I recently pulled my hamstring while running a few weeks ago. I took a few days off running and then tried to start up my regular running after that. All was fine until I decided to play some basketball. Why must I cross train!?
Well, I pulled my hamstring again sprinting up and down the court. So, now I’m sitting with a bum hamstring knowing that I obviously didn’t heal it properly the first time. Having learned from my mistake, I’ve discovered a few simple yet brilliant pulled hamstring treatments that can help anyone out there with a bum “hammy” as well.
Treatment 1: RICE (Rest, Ice, Compression, and Elevation)
According to the doctors over at Medicinenet.com, here’s the best initial treatment:
The goal of treatment is to restore muscle function and prevent scar formation. Initially, treatment consists of rest, ice, compression, and elevation (RICE). Rest refers to avoidance of offending activities and oftentimes includes immobilization. In severe cases, crutches or splinting may be necessary. Ice, compression, and elevation all assist in controlling pain and swelling. A short course of nonsteroidal antiinflammatory medication such as aspirin, ibuprofen (Advil, Children’s Advil/Motrin, Medipren, Motrin, Nuprin, PediaCare Fever, and others), or naproxen (Anaprox, Naprelan, Naprosyn, Aleve) may be helpful.
Luckily for most pulled hamstrings, this will basically do the trick. In very rare cases, there are more severe hamstring tears that will require treatment, but for most the RICE formula will work just fine. My problem was that I didn’t rest it well enough. I did take a couple of days off from my regular running, but after that I jumped right back into running my normal distances. Bad move.
I should have rested longer and then very gradually built back up to my normal daily mileage.
Treatment 2: Proper Stretching
As I have written previously, you should not be stretching cold. In fact, this means even not to stretch before you run. Stretching is best done after a warm up of some sort or after you have completed your exercises. There are lots of different hamstring stretches that you can choose from, but here is one offered by Nikki Kimball over at Runner’s World.
Stretching helps reduce the risk of aches turning into full–blown injuries. But it can be difficult to get at the hamstrings without stressing the sciatic nerve, which runs parallel to the muscles in the back of the leg. This exercise stretches the hamstrings, not the nerve.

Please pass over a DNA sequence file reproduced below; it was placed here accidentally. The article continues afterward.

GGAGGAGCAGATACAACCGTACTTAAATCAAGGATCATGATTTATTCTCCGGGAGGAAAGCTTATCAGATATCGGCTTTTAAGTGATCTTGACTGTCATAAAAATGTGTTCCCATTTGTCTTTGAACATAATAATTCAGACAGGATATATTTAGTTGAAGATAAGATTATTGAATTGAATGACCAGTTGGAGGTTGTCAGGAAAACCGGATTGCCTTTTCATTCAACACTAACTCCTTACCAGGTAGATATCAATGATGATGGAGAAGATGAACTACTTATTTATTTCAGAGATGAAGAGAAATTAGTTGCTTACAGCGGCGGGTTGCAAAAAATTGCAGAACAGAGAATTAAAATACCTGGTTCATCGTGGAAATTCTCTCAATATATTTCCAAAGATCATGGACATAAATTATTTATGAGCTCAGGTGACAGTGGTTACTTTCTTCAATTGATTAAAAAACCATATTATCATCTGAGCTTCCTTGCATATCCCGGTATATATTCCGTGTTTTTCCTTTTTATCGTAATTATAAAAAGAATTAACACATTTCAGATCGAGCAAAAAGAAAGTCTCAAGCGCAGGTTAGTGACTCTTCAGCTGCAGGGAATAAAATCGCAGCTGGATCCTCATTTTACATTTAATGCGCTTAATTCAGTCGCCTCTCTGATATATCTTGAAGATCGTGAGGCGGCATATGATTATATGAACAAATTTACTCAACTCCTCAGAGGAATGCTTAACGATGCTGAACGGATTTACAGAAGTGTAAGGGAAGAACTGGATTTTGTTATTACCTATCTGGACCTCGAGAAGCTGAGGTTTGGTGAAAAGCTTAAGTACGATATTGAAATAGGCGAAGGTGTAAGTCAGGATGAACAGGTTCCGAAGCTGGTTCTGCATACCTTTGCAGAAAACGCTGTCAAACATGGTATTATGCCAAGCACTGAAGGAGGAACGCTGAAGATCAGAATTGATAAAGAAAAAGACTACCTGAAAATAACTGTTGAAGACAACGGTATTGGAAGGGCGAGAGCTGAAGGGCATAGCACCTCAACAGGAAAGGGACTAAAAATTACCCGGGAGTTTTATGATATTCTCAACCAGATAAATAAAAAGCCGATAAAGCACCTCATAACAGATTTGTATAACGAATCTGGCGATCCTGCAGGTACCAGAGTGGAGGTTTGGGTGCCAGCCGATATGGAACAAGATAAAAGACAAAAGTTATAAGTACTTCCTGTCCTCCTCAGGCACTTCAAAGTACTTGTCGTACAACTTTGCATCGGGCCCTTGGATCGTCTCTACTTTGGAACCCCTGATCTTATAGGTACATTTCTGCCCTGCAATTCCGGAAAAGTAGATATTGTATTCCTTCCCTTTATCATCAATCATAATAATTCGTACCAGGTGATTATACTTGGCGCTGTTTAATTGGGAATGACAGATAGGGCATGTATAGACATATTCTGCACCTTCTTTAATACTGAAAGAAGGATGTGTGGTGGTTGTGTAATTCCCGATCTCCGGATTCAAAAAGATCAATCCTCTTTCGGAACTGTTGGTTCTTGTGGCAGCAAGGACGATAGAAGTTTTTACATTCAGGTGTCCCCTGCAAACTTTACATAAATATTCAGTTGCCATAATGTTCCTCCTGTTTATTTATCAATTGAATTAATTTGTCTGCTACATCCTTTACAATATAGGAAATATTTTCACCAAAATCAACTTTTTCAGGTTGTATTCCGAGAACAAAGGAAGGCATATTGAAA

HAMSTRING STEP STRETCH
Put one foot on an eight–inch step. Keep your toes pointed forward and knee slightly bent. Looking straight ahead, lean forward from the hips and pelvis while maintaining an arch in your lower back. Once you feel a stretch in the back of your thigh, hold the position for 15 to 30 seconds. Repeat on the other side. If you feel a stretch in your calf, then you’re stretching the nerve. Reposition yourself so the sensation in your calf disappears.
Whatever hamstring stretch you choose, just be sure to work slowly after a nice warm up or during a cool down.
Treatment 3: Strengthen Your Hamstrings
This is really more of a prevention technique than a healing treatment. Stengthening your hamstring through various exercises really can help prevent injuries and can make you stronger at running (or whatever your sport of choice).
Here’s a couple of exercises that you can do at home to help strengthen you hamstrings.
Overall, there plenty of other exercises that could be done to also help strengthen your hamstrings. Its a good idea to let your torn or pulled hamstring heal for a week or 2 before you attempt any strength exercises. After that rest period, it would be good to plan strength exercises once a week.
Hamstring injuries are certainly no fun, but on the bright side they are a fairly common injury that does not take a relatively long time to heal. After a week or 2 of following the 3 treatments discussed above, you should be able to begin slowly building up your running mileage or other sport activities again.
And trust me from my personal experience, its better to rest fully before attempting to run at full speed again; otherwise you risk injury it all over again.
Have any thoughts on the subject? Leave your comments below!